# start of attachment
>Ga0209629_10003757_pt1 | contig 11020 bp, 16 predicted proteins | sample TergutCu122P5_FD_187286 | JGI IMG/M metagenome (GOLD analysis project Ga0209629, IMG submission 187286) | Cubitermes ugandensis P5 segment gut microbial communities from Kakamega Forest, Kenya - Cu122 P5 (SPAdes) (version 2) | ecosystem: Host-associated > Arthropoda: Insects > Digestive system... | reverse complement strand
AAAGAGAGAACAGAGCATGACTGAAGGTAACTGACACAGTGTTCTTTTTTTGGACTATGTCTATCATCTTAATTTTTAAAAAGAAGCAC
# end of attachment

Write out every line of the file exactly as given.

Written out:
>Ga0209629_10003757_pt1 | contig 11020 bp, 16 predicted proteins | sample TergutCu122P5_FD_187286 | JGI IMG/M metagenome (GOLD analysis project Ga0209629, IMG submission 187286) | Cubitermes ugandensis P5 segment gut microbial communities from Kakamega Forest, Kenya - Cu122 P5 (SPAdes) (version 2) | ecosystem: Host-associated > Arthropoda: Insects > Digestive system... | reverse complement strand
AAAGAGAGAACAGAGCATGACTGAAGGTAACTGACACAGTGTTCTTTTTTTGGACTATGTCTATCATCTTAATTTTTAAAAAGAAGCAC